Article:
Organizers of an upcoming meeting will explore how an award-winning vocational high school in Arizona can support the state’s car restoration industry.
The Hagerty Education Program (HEP) at America’s Car Museum is co-hosting the Arizona Regional Summit Meeting on May 4 at the East Valley Institute of Technology’s (EVIT) Mesa, Arizona campus. The summit will explore how EVIT—an award-winning vocational high school—can help to fill a need for young talent at local car shops.
HEP’s Arizona Regional Summit Meeting will bring together industry luminaries, including legendary race car driver and HEP ambassador Lyn St. James, along with industry experts, SEMA members, local shop owners, instructors, administrators and students to discuss the expansion of EVIT’s curriculum to include restoration programs. The summit will explore how trade schools and education programs can ensure growth for the collector car industry by working together to train skilled craftsmen.
“Today, many of our young adults are being guided along an educational path that bypasses trade schools, such as the East Valley Institute of Technology,” said Diane Fitzgerald, HEP national director. “Whether it’s in a shop at the Scottsdale Airpark or on the lawn at Pebble Beach, we want to show students there are countless opportunities in automotive restoration and hopefully ignite the passion in a select number.”
Ryan Levesque, 26, who completed a HEP apprenticeship at Precision Motor Cars in Allentown, Pennsylvania, will speak about the impact the program has made in his life. Upon completion of the program, Levesque received help from HEP to secure a job at Kip Motor Co. in Dallas, where he works with Restoration Manager Randy Bush to further develop his skills.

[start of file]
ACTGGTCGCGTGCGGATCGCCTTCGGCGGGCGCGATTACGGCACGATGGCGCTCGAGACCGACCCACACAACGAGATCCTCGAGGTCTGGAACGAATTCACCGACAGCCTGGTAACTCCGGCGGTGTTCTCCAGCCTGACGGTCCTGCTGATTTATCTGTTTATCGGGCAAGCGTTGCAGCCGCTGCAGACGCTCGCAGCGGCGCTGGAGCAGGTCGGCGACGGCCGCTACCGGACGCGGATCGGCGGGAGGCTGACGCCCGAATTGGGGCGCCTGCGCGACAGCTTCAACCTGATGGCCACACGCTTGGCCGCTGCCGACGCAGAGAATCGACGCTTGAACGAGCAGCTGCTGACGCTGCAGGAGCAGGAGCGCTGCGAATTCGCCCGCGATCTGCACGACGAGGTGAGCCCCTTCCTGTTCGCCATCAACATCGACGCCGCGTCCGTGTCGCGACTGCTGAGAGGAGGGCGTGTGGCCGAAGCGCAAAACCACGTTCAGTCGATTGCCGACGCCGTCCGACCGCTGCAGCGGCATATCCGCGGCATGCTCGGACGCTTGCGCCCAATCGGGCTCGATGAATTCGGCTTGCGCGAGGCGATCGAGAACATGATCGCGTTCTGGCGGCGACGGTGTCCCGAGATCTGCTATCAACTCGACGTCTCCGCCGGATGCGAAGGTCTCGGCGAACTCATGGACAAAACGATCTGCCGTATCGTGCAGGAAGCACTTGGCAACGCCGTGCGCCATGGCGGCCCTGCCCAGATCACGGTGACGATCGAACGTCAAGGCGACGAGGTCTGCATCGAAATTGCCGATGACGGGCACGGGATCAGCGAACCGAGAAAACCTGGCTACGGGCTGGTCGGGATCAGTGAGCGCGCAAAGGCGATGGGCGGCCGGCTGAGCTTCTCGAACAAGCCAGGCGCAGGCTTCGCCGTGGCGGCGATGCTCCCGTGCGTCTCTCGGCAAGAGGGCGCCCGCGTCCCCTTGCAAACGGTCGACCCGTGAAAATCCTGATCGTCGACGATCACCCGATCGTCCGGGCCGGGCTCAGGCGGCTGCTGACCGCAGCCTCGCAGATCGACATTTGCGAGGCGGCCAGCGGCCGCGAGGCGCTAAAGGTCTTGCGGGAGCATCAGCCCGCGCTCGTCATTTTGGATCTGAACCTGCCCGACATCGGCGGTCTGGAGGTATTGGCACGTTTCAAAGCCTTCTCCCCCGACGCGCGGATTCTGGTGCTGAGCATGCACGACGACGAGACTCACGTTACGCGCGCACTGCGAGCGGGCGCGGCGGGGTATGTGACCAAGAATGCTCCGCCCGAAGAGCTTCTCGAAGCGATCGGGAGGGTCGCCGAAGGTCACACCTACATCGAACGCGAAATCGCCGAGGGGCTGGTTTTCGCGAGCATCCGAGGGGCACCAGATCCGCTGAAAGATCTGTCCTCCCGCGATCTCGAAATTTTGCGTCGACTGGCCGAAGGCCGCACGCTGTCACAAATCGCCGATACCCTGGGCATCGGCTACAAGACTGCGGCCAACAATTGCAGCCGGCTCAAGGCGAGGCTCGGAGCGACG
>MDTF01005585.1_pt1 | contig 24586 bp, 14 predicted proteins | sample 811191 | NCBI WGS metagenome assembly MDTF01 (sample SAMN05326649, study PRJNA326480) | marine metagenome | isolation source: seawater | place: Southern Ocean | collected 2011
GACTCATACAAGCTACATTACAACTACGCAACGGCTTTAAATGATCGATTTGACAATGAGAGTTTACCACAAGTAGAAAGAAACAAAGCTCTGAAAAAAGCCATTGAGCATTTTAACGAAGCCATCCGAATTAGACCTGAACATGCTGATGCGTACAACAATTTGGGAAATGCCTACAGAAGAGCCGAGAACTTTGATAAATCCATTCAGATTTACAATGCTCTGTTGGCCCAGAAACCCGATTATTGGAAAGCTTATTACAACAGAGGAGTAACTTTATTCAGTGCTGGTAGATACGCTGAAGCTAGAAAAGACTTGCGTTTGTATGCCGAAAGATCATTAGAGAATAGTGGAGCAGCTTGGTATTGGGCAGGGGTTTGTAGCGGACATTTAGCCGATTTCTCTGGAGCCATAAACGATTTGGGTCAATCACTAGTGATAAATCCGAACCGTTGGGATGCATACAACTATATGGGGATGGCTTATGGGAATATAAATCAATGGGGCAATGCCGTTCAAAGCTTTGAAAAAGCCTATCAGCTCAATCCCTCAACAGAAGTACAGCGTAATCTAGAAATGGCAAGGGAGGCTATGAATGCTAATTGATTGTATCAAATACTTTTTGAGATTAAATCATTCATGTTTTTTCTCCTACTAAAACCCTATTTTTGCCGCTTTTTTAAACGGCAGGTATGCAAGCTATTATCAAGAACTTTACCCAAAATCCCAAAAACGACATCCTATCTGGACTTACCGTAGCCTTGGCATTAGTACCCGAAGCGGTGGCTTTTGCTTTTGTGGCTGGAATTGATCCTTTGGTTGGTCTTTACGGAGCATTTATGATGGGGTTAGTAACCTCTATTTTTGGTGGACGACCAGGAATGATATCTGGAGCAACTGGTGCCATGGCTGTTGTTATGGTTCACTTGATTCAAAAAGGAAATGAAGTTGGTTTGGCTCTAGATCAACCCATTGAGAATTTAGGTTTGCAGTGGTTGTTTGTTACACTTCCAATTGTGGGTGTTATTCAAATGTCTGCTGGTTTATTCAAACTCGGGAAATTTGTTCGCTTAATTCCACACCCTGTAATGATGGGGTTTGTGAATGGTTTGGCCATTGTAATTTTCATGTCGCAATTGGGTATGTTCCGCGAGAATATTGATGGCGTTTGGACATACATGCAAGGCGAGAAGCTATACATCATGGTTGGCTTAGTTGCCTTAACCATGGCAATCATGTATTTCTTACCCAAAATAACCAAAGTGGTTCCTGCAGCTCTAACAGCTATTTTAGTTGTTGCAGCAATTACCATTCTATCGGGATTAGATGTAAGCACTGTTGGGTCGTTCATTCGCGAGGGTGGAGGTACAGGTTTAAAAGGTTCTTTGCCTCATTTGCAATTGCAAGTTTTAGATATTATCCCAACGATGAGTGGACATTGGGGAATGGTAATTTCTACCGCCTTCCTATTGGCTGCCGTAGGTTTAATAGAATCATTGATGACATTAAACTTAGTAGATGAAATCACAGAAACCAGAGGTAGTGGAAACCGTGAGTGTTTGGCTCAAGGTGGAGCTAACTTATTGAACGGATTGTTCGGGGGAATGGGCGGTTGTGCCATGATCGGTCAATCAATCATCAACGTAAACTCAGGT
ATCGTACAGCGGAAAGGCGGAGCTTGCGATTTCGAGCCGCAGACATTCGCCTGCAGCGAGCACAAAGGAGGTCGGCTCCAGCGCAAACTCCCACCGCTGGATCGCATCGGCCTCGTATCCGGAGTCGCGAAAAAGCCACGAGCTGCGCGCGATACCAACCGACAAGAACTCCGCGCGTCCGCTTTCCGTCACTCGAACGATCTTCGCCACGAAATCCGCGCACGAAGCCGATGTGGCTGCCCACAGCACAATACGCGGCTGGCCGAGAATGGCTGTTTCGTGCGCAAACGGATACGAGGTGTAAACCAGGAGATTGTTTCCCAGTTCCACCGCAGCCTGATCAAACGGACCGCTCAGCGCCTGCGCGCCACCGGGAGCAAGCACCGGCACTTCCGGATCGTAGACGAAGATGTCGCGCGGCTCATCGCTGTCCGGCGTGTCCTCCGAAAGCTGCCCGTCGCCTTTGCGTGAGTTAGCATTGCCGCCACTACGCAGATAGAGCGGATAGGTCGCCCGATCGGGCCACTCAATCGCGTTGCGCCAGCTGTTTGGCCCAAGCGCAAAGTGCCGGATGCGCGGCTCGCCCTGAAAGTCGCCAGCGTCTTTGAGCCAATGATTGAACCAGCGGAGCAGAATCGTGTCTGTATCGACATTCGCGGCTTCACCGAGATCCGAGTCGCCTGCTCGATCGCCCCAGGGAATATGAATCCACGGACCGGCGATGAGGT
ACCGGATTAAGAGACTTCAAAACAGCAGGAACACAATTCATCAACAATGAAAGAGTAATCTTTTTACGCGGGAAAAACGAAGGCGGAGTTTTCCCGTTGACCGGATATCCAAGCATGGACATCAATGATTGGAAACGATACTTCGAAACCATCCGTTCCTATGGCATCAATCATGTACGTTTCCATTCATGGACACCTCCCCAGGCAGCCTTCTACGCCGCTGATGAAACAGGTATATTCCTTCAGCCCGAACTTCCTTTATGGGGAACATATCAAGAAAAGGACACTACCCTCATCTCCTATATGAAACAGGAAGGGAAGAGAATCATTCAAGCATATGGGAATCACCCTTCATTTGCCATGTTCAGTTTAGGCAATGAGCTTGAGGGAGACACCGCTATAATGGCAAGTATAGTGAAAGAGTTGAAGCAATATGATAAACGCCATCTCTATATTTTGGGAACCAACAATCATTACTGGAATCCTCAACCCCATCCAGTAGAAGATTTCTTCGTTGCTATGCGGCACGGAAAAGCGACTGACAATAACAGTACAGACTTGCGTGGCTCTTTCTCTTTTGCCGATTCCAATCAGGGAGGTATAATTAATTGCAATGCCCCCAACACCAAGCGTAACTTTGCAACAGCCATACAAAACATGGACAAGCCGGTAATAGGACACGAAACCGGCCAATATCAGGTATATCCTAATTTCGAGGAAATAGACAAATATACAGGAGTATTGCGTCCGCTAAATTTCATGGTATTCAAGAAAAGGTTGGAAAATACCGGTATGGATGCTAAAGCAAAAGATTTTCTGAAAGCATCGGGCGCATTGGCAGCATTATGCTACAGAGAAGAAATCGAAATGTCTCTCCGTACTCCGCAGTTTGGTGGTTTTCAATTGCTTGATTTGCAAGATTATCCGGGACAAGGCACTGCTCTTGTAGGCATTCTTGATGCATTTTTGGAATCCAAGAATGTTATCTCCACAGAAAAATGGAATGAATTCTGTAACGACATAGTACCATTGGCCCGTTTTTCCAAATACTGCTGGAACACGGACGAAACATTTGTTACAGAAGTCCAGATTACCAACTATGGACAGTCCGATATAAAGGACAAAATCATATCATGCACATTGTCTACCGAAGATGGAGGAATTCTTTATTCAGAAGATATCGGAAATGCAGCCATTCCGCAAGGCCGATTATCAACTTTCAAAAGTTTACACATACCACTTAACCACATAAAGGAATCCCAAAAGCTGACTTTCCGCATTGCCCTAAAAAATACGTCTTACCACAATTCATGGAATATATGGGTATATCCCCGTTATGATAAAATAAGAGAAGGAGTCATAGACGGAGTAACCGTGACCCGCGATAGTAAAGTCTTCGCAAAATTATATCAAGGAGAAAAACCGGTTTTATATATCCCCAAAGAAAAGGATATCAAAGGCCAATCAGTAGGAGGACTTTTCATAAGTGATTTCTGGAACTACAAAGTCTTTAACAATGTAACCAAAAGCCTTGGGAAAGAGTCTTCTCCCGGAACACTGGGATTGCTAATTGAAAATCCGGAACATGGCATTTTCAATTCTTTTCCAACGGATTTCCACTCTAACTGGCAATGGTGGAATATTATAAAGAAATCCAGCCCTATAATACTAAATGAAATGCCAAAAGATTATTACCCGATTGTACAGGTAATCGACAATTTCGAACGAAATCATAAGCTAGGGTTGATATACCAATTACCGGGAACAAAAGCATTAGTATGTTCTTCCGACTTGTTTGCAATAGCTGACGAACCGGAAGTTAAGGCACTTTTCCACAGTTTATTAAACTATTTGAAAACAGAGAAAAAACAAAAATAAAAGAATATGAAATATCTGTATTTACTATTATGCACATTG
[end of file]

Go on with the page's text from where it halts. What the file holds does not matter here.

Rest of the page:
“As collector cars grow in rarity, automotive auction houses—including Barrett-Jackson, Mecum and Sotheby’s—are selling vehicles well in excess of $1 millions. One-of-a-kind and completely restored classics are at the top of the trading block and their prospective buyers’ lists,” Fitzgerald said. “Last year, the automotive auction industry surpassed $1.8 billion in collector cars sales nationwide. There are 12 million cars predating 1981 and we believe this represents a good opportunity for industry growth and job creation.”
“If we are to keep the collector car tradition alive, it’s going to take a collective effort by all who have a stake in it,” said David Madeira, CEO of America’s Car Museum. “Seeing these students grow into master craftsmen is a goal of the Hagerty Education Program and is a responsibility that we are dedicated to.”
HEP, since 2005, has awarded nearly $3 million in program/project grants, scholarships and apprenticeships.